Other Comiket events would be held in Itabashi, Ota City, Yotsuya, Tokyo Metropolitan Industrial Trade Center, Kawasaki Shimin Plaza, Yokohama Sanbo Hall, Harumi Fairgrounds, Tokyo Ryutsu Center and Makuhari Messe.
Comiket moved to Tokyo Big Sight in August of 1996 with Comiket 50.
In 2019, Comiket made a couple of changes. With Tokyo preparing for the 2020 Summer Olympics, Comiket 96 and Comiket 97 had to be split between Tokyo Big Sight and Aomi Exhibition Hall.
Aomi Exhibition Hall is officially part of Tokyo Big Sight, but it is about a mile away from the main venue.
Comiket 96 also marked the first time that Comiket had an admission fee. Visitors had to purchase wristbands for each of the four days Comiket was held.
Prior to this, Comiket was free for anime and manga fans to attend. Doujinshi creators had to pay a fee, and cosplayers had to pay to use the changing rooms.
Comiket 98 (2020) was scheduled to take place in May — during the middle of Japan’s Golden Week vacation. It was anticipated that this event would also be split between the two venues.
However, the coronavirus (COVID-19) pandemic forced the cancellation of Comiket 98 and the delay of the Summer Olympics to 2021.
An online “Air Comiket” was live-streamed from May 2 to 5. Doujinshi creators sold manga through websites. We can only guess as to when, where, or how Comiket 99 will be held.
Tokyo Big Sight
Tokyo Big Sight opened in April of 1996. It contains 1,107,470 square feet of indoor space. This space is divided up into the West Exhibition Hall, East Exhibition Hall, Conference Tower, and other exhibit spaces.
The convention center has two train stations — Tokyo Big Sight Station on the Yurikamome Line, and Kokusai-tenjijo Station on the Rinkai Line.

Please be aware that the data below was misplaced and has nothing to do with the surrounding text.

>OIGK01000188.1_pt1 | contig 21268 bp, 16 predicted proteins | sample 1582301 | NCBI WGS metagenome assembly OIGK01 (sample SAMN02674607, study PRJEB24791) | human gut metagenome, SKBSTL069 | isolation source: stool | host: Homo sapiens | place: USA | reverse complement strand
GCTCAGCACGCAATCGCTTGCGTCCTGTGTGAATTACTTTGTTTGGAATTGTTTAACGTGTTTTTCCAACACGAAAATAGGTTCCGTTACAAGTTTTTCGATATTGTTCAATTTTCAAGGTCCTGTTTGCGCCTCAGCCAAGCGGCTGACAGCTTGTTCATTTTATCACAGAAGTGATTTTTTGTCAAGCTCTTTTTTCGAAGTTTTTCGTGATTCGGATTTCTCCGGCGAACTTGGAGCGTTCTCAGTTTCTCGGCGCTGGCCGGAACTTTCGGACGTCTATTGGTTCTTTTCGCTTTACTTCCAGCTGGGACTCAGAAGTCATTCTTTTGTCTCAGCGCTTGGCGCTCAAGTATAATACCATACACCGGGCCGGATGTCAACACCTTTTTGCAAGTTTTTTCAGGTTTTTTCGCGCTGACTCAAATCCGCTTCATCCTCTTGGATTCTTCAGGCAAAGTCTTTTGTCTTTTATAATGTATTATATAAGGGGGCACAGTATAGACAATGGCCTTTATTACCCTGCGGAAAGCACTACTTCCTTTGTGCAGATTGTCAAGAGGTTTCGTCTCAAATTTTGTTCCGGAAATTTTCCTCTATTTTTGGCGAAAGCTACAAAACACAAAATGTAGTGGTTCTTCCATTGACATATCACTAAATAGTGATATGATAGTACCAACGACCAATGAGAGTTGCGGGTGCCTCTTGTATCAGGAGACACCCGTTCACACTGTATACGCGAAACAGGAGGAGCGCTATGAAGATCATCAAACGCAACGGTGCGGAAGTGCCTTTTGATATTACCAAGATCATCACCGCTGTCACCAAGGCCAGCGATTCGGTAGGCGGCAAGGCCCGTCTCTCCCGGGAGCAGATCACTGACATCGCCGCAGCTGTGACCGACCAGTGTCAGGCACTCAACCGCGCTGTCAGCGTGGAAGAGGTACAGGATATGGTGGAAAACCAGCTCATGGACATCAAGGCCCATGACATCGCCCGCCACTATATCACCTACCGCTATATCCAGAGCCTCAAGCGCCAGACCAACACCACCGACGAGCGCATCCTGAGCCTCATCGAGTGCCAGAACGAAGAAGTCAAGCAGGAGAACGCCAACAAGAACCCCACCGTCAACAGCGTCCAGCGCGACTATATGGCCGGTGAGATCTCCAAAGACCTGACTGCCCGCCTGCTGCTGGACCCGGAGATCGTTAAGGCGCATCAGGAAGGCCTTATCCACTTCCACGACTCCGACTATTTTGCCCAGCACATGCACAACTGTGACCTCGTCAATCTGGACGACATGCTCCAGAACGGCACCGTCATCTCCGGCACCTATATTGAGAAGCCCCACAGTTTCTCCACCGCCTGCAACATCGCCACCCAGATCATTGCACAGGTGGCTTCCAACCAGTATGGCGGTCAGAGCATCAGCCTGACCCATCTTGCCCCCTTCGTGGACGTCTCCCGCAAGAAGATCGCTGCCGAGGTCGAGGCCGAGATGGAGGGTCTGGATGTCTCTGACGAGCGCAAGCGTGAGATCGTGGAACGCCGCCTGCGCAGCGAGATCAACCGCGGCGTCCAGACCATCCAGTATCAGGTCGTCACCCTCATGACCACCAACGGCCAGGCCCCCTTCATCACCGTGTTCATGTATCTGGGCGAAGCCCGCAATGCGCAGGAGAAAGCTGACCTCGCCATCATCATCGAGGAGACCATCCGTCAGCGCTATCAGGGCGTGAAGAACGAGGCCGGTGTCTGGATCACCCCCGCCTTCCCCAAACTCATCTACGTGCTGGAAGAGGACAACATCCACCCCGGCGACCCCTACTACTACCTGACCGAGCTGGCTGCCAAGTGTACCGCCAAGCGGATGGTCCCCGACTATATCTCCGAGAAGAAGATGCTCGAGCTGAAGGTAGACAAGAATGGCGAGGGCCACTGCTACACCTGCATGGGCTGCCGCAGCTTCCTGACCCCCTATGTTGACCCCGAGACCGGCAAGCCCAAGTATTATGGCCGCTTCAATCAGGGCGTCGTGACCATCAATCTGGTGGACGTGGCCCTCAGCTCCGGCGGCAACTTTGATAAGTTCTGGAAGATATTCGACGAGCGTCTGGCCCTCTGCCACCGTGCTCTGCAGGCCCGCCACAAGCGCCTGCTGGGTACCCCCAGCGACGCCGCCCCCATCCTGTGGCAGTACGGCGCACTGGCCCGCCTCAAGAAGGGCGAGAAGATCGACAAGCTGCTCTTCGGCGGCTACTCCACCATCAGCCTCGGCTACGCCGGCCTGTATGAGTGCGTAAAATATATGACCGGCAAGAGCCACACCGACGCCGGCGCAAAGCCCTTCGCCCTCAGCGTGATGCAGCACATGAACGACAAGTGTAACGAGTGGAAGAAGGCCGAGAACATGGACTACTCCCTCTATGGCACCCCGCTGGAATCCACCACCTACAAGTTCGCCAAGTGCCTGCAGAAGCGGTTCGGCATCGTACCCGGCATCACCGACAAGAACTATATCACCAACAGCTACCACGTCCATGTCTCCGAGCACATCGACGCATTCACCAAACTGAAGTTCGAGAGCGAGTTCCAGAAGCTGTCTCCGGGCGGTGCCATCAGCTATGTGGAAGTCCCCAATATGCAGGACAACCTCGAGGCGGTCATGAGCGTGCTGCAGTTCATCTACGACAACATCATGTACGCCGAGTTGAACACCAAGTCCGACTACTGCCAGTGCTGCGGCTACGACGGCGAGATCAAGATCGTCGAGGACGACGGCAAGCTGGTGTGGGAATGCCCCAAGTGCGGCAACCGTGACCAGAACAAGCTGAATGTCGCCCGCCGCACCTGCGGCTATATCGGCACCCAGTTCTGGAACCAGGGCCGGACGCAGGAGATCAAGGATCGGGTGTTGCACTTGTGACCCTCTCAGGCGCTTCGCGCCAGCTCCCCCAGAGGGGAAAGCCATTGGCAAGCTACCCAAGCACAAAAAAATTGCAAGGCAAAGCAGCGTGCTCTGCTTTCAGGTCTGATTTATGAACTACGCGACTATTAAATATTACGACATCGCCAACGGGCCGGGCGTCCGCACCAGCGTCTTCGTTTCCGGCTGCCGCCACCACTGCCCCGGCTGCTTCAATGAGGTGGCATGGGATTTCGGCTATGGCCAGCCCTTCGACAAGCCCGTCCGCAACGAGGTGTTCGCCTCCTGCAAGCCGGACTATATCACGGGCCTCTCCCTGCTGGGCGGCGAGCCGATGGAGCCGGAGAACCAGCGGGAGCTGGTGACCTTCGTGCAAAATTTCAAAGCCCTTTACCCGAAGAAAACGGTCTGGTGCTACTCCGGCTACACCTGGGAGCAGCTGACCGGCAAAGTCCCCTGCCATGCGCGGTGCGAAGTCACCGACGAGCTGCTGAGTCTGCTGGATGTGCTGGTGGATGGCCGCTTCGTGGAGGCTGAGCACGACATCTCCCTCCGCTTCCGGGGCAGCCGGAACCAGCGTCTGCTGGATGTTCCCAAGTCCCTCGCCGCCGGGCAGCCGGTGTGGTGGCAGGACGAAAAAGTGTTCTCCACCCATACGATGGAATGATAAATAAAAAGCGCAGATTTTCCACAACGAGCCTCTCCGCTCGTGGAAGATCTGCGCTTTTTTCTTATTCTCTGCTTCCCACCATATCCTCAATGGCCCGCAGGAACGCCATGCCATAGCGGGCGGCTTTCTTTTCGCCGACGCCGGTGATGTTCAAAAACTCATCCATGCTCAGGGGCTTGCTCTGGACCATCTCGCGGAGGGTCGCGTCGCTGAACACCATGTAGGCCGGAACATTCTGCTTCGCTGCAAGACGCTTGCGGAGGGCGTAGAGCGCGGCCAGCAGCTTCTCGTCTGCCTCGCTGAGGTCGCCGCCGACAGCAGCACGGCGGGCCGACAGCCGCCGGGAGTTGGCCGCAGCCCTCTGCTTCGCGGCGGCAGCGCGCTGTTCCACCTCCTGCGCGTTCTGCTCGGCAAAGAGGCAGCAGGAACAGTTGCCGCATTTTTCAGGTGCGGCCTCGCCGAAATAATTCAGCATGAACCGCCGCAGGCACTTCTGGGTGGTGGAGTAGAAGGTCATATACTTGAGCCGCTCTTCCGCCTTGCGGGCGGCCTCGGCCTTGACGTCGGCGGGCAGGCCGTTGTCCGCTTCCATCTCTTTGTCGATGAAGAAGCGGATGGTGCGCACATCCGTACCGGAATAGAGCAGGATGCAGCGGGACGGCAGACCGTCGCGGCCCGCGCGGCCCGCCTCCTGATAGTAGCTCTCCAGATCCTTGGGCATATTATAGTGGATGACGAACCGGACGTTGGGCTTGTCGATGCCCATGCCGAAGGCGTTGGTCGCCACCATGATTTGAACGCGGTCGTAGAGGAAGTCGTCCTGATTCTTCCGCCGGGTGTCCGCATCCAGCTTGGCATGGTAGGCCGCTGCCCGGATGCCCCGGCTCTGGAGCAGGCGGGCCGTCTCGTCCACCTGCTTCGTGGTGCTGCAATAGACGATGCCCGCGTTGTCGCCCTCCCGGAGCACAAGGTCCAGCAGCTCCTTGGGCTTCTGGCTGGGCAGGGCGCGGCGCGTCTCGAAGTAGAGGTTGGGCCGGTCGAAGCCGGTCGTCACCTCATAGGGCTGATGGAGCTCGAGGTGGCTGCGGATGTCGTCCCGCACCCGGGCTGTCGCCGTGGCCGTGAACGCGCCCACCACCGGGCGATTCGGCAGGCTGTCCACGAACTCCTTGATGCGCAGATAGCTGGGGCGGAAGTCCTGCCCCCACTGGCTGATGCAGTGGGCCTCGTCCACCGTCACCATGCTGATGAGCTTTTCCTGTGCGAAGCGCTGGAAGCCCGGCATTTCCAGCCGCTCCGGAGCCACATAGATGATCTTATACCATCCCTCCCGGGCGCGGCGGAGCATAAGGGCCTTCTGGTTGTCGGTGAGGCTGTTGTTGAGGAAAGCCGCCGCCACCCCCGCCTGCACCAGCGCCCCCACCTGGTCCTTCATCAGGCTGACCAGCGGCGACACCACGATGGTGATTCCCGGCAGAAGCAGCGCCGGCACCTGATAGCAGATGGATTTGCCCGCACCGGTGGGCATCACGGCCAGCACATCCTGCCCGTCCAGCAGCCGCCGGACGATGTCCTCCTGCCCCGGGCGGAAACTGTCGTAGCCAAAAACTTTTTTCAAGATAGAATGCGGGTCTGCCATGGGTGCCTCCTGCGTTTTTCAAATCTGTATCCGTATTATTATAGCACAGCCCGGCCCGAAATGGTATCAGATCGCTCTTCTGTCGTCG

Tokyo Big Sight Station is closer to the convention center than Kokusai-tenjijo Station. But the Rinkai Line may be a better option for some, because of run-through (no transfer) train connections from as far away as Kawagoe, Saitama. Aomi Exhibition Hall is closer to Tokyo Teleport Station on the Rinkai Line.
As Seen in Anime
Comiket has featured or cameoed in a few anime and manga series. Not only is the event easy to poke fun at, but the pyramidal location is easily recognizable.
Konata, Kagami, and Tsukasa attended Comiket 71 in one episode of Lucky Star.
Konata is the seasoned convention expert, giving orders like a field general. Kagami has been there before but is willing to put up with Konata’s nonsense. Poor, innocent Tsukasa is completely lost, and just about drowns in the crowd.
Genshiken features a generic version of Comiket called “Comifes.” They attend the convention as a club activity in the third episode.
In the second season, the club manages to get a vendor spot at the convention. Several episodes are dedicated to creating a manga and selling it at the convention.
Tohru and Miss Kobayashi attend Comiket in episode 7 of Miss Kobayashi’s Dragon Maid. Fafnir is selling his own manga at the convention. Tohru is mistaken for a dragon maid cosplayer.
Jyushimatsu tries to sell a baseball-themed doujinshi at Comiket in an episode of Osomatsu-san. Choromatsu is not impressed.
Comiket’s official website is available in English here, or in Japanese here.